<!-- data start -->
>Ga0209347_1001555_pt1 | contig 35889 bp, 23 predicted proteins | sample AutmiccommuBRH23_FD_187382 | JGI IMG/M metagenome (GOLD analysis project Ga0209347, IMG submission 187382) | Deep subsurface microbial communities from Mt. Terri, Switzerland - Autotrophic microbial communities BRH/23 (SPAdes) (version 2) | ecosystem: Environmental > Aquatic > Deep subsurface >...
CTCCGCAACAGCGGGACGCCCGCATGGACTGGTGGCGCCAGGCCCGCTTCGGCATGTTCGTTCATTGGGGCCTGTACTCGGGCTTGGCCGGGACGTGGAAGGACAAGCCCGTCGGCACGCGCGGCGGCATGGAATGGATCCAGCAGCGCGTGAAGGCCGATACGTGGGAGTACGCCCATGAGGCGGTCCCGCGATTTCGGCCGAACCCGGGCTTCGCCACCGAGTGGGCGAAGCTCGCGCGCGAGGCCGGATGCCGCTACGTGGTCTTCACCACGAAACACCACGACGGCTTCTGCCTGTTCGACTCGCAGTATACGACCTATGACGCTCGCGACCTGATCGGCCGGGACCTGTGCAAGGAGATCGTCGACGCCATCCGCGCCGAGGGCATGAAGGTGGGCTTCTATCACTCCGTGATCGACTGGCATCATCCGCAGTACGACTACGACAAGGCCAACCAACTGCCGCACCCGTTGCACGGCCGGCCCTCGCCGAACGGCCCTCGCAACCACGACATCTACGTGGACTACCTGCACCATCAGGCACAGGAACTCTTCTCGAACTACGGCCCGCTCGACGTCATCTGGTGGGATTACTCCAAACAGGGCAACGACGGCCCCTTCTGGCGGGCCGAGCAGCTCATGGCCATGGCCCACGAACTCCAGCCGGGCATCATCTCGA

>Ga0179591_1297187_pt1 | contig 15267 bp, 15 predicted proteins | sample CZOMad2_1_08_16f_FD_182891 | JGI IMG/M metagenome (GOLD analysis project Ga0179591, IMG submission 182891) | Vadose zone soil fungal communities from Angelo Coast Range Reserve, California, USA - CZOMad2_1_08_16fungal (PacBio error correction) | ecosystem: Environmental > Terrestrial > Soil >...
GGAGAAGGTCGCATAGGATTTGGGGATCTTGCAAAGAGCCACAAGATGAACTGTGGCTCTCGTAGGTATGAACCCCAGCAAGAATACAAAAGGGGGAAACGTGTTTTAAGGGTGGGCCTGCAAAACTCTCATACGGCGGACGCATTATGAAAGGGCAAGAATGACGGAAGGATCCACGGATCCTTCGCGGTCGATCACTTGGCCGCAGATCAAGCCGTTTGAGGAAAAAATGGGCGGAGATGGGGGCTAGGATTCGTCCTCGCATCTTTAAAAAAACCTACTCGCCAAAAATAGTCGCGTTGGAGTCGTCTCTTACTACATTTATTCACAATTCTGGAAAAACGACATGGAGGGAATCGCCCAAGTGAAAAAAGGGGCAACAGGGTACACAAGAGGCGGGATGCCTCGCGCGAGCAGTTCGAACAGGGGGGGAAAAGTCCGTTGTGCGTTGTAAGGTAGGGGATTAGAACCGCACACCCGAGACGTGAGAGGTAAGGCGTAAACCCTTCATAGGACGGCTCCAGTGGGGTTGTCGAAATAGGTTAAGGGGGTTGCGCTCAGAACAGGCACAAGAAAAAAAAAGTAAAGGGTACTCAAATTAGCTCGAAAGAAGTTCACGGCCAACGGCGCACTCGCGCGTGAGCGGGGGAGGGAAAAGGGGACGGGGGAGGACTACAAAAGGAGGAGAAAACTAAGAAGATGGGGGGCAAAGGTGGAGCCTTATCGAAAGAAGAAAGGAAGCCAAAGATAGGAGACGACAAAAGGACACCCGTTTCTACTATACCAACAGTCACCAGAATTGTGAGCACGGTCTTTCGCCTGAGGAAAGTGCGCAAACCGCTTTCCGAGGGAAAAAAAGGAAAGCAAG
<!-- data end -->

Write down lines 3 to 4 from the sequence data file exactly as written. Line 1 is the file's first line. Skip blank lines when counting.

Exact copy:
>Ga0179591_1297187_pt1 | contig 15267 bp, 15 predicted proteins | sample CZOMad2_1_08_16f_FD_182891 | JGI IMG/M metagenome (GOLD analysis project Ga0179591, IMG submission 182891) | Vadose zone soil fungal communities from Angelo Coast Range Reserve, California, USA - CZOMad2_1_08_16fungal (PacBio error correction) | ecosystem: Environmental > Terrestrial > Soil >...
GGAGAAGGTCGCATAGGATTTGGGGATCTTGCAAAGAGCCACAAGATGAACTGTGGCTCTCGTAGGTATGAACCCCAGCAAGAATACAAAAGGGGGAAACGTGTTTTAAGGGTGGGCCTGCAAAACTCTCATACGGCGGACGCATTATGAAAGGGCAAGAATGACGGAAGGATCCACGGATCCTTCGCGGTCGATCACTTGGCCGCAGATCAAGCCGTTTGAGGAAAAAATGGGCGGAGATGGGGGCTAGGATTCGTCCTCGCATCTTTAAAAAAACCTACTCGCCAAAAATAGTCGCGTTGGAGTCGTCTCTTACTACATTTATTCACAATTCTGGAAAAACGACATGGAGGGAATCGCCCAAGTGAAAAAAGGGGCAACAGGGTACACAAGAGGCGGGATGCCTCGCGCGAGCAGTTCGAACAGGGGGGGAAAAGTCCGTTGTGCGTTGTAAGGTAGGGGATTAGAACCGCACACCCGAGACGTGAGAGGTAAGGCGTAAACCCTTCATAGGACGGCTCCAGTGGGGTTGTCGAAATAGGTTAAGGGGGTTGCGCTCAGAACAGGCACAAGAAAAAAAAAGTAAAGGGTACTCAAATTAGCTCGAAAGAAGTTCACGGCCAACGGCGCACTCGCGCGTGAGCGGGGGAGGGAAAAGGGGACGGGGGAGGACTACAAAAGGAGGAGAAAACTAAGAAGATGGGGGGCAAAGGTGGAGCCTTATCGAAAGAAGAAAGGAAGCCAAAGATAGGAGACGACAAAAGGACACCCGTTTCTACTATACCAACAGTCACCAGAATTGTGAGCACGGTCTTTCGCCTGAGGAAAGTGCGCAAACCGCTTTCCGAGGGAAAAAAAGGAAAGCAAG